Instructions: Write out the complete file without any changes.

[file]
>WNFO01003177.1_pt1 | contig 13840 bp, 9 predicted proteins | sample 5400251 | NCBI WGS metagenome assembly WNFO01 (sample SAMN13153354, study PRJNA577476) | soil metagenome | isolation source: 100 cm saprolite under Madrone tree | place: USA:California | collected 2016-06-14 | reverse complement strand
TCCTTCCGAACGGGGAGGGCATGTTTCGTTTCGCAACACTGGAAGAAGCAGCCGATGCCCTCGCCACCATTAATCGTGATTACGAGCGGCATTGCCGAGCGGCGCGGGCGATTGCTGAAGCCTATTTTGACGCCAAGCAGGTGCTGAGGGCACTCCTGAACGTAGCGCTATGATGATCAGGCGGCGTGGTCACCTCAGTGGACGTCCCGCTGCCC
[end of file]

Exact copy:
>WNFO01003177.1_pt1 | contig 13840 bp, 9 predicted proteins | sample 5400251 | NCBI WGS metagenome assembly WNFO01 (sample SAMN13153354, study PRJNA577476) | soil metagenome | isolation source: 100 cm saprolite under Madrone tree | place: USA:California | collected 2016-06-14 | reverse complement strand
TCCTTCCGAACGGGGAGGGCATGTTTCGTTTCGCAACACTGGAAGAAGCAGCCGATGCCCTCGCCACCATTAATCGTGATTACGAGCGGCATTGCCGAGCGGCGCGGGCGATTGCTGAAGCCTATTTTGACGCCAAGCAGGTGCTGAGGGCACTCCTGAACGTAGCGCTATGATGATCAGGCGGCGTGGTCACCTCAGTGGACGTCCCGCTGCCC